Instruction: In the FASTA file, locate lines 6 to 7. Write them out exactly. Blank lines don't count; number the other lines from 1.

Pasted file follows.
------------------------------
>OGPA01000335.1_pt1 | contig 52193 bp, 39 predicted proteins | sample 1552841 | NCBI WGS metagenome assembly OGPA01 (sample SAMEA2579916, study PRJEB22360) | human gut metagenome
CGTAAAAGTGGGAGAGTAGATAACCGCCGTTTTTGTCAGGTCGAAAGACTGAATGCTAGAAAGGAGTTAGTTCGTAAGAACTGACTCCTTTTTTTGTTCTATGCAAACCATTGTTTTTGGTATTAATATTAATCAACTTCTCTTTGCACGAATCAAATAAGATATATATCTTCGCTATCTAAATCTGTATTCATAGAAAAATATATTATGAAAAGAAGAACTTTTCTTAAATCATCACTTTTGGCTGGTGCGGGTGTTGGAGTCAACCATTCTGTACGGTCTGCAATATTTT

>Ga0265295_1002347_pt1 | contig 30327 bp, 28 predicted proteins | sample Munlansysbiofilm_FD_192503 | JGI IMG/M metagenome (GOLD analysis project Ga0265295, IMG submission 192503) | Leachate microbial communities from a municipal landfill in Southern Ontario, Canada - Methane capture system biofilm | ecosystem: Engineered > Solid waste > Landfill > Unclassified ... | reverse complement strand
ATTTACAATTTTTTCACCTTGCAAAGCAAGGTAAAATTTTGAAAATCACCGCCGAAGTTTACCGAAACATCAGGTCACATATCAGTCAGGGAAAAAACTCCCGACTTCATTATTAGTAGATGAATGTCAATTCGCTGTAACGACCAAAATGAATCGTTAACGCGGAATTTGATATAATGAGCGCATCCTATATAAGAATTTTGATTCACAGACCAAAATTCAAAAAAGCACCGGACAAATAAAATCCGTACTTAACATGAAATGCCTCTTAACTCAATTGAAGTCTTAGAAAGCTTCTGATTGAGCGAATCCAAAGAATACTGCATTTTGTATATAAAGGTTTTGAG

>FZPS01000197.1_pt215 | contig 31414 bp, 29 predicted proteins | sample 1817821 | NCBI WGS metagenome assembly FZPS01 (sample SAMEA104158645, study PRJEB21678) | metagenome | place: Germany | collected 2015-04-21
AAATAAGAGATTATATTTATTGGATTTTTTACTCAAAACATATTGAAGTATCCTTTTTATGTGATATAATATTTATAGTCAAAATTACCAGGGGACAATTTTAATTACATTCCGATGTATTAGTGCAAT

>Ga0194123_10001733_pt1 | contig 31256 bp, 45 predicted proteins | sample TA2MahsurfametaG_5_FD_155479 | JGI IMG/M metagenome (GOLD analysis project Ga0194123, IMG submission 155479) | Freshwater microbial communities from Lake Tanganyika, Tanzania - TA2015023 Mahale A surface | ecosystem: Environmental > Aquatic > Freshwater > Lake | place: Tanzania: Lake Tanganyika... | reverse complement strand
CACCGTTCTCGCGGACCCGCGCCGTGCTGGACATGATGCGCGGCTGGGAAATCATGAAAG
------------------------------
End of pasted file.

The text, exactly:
AAATAAGAGATTATATTTATTGGATTTTTTACTCAAAACATATTGAAGTATCCTTTTTATGTGATATAATATTTATAGTCAAAATTACCAGGGGACAATTTTAATTACATTCCGATGTATTAGTGCAAT

>Ga0194123_10001733_pt1 | contig 31256 bp, 45 predicted proteins | sample TA2MahsurfametaG_5_FD_155479 | JGI IMG/M metagenome (GOLD analysis project Ga0194123, IMG submission 155479) | Freshwater microbial communities from Lake Tanganyika, Tanzania - TA2015023 Mahale A surface | ecosystem: Environmental > Aquatic > Freshwater > Lake | place: Tanzania: Lake Tanganyika... | reverse complement strand